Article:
These are my revision notes from my undergraduate studies of Philosophy, Politics and Economics. I created the summary sheets and used them for my PPE Final exams in summer 2020. The three Politics modules I took exams in are: Poltical Theory, International Relations and Advanced Paper in Theories of Justice.
If you are an incoming Finalist, feel free to use these for your reference and as a complementing resource for your own material. But be mindful of double-checking sources and critically evaluating the arguments made, as these documents are prone to human error.
Content of each summary sheet
I structured the summary sheets as follows:
- Exam Strategies: What to look out for during an exam, from personal experience and advice from tutors and previous finalists
- My own position: This is my stance on the topic after I had made most notes in the document and thought deeply about the topic. I found it important to include, because a good exam essay has a strong thesis statement and makes a convincing argument. For speaking with an authoritative voice, one needs to have a consolidated position on the topic. You are of course invited to disagree!
- Definitions, Clarifications: Rough explanation of important terms of the debate, what is fundamentally about etc. But be mindful that some definitions are subject to debate!
- Subtopics of the debate: “mapping the landscape” –> these are the main issues that fall under the broad topic
- Main Authors and their works for reference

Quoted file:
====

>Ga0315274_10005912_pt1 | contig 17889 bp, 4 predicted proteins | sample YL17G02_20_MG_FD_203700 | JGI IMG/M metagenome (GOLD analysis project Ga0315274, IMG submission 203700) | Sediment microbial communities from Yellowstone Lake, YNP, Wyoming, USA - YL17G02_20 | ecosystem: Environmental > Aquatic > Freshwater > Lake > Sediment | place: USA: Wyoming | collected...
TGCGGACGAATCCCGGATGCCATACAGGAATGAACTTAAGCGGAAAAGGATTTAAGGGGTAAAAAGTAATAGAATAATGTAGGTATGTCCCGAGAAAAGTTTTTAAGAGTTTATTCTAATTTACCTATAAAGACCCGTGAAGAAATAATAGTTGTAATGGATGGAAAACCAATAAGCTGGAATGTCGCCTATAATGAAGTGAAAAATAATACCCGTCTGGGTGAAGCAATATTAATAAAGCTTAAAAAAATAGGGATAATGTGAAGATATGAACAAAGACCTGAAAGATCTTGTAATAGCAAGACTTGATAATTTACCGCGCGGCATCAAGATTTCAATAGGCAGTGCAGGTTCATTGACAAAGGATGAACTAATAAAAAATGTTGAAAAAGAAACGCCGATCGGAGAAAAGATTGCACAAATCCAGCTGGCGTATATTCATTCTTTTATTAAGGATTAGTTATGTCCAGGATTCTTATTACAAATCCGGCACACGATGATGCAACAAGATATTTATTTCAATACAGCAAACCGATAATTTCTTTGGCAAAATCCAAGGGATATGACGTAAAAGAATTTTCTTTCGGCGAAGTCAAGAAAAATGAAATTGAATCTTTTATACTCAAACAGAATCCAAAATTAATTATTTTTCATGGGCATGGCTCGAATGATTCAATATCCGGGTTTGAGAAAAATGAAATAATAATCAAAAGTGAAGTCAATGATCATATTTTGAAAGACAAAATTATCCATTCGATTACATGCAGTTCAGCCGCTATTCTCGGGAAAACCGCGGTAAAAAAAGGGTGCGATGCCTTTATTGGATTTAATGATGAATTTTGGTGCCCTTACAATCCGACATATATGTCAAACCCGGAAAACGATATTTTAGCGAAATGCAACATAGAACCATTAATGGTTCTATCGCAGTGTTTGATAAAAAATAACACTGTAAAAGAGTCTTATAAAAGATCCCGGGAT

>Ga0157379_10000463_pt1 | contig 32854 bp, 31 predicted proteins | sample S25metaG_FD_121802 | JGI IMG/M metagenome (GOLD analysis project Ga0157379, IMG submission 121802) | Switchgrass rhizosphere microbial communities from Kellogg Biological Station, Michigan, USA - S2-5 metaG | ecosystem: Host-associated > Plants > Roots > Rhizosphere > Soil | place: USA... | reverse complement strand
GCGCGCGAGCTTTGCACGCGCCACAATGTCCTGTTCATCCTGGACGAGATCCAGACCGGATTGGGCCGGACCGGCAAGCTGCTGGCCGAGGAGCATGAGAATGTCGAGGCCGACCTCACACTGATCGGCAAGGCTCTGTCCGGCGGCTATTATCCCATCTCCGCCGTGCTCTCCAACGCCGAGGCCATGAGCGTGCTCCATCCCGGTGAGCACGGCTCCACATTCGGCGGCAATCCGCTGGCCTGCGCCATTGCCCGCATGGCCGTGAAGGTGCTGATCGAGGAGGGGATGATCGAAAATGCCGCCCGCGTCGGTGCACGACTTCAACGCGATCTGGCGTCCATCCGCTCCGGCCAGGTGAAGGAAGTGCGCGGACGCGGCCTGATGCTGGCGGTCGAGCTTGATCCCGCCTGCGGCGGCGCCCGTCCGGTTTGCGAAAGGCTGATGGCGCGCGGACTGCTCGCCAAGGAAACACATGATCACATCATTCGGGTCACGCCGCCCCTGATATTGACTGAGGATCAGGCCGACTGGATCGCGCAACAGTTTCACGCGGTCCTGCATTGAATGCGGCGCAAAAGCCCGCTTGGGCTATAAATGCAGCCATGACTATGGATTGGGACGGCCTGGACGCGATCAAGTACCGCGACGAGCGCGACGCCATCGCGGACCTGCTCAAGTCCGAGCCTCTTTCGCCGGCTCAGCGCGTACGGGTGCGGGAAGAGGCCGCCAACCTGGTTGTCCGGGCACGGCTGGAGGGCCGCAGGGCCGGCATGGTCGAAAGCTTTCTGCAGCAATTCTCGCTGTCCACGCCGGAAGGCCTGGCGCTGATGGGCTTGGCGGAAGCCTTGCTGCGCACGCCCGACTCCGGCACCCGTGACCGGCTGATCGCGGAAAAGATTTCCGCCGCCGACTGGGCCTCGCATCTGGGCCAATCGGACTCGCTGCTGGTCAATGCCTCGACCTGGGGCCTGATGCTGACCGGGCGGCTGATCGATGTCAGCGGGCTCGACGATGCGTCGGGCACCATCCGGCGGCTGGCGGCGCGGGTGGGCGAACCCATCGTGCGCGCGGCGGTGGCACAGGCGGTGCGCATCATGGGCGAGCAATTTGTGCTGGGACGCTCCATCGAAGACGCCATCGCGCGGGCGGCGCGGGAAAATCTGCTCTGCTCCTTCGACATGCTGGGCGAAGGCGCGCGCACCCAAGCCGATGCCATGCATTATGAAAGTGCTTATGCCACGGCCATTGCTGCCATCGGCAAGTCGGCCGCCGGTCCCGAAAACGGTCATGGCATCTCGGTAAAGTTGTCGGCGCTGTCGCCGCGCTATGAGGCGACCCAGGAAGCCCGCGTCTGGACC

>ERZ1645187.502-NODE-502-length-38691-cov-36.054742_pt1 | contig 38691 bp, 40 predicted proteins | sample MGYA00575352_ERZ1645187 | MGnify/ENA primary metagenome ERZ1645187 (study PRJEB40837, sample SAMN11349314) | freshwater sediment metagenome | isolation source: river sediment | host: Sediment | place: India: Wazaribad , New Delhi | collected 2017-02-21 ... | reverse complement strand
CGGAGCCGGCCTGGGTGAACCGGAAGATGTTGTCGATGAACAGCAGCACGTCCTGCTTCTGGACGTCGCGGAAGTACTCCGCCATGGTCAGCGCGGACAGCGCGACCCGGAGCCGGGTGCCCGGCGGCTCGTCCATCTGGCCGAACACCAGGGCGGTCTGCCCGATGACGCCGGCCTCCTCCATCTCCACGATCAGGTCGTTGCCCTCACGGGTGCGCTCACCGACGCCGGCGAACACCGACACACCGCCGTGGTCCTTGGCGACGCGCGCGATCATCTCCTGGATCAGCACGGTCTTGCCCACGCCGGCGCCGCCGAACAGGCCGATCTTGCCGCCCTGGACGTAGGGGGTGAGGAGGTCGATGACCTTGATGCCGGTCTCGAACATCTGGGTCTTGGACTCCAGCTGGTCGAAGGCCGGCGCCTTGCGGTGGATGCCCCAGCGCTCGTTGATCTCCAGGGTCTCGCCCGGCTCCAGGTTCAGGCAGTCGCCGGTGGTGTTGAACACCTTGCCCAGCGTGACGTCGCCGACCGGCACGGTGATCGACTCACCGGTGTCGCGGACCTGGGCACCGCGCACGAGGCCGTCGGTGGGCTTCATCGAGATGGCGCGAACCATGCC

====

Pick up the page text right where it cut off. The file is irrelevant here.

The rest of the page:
Some more context: It is advisable in any Politics module to carefully choose a few topics (4-5) to revise in-depth. You will want to choose more than three, even if you only have to write three essays. This is because examiners might combine topics together in one question, in which case it is good to still have “back-ups”. Cross-referencing material from different topics can also be a good idea, as long as you don’t repeat the same arguments in multiple essays!
Political Theory (PolTheory)
Topic: Equality and Egalitarianism
Topic: Global Justice
Topic: Perfectionism and Neutrality.
Topic: Political Obligation.
International Relations (IR)
Topic: Democratic Peace Theory
Topic: Humanitarian Intervention
Topic: International Law, Society and Order
Topic: United Nations
Advanced Paper in Theory of Justice (APTJ)
Topic: Disability and Justice
Topic: Environmental Justice
Topic: Historic Injustice
Topic: Justice toward Future Generations
Some Revision and Exam Tips
Below are some tips and strategies that I found quite helpful when exams were approaching:
- For revision:
- Don’t burn out too early by reading 5 new articles every day or writing the 3rd practice essay in one afternoon. Pace yourself, you will need the energy. It is a marathon, not a sprint!
- Focus on quality, not quantity. Before moving to timed essays, practice writing really good essays in the word limit of 1000 words or whatever you think you can realistically write in the limited amount of time during the exam. This will ensure you write high-quality essays, rather than not-well-thought out essays
- Work toward a consolidated position on each topic. This will make it easier to argue convincingly for a thesis in the actual exam.
- For the exam:
- Literally every examiners’ report says that “weaker candidates failed to tailor their response to the exact essay prompt” – Don’t be that person.
- Take a deep breath before you open the exam script. Whatever will come, you will be able to manage! No need to panic.
- Plan your essay before you begin to write. You should spend 5-10 minutes on this. Make sure you have a coherent argument and you know what you want to say before you start writing your introduction. This is to prevent a rambly essay that you think of on the fly.
- Be strict with timing. If you have three hours for three essays, then that means that one hour should be spent on each essay. Avoid spending too much time on the first essay and neglecting the two other ones. Each essay carries the same weight in the final mark.
Any more questions? Feel free to reach out to me!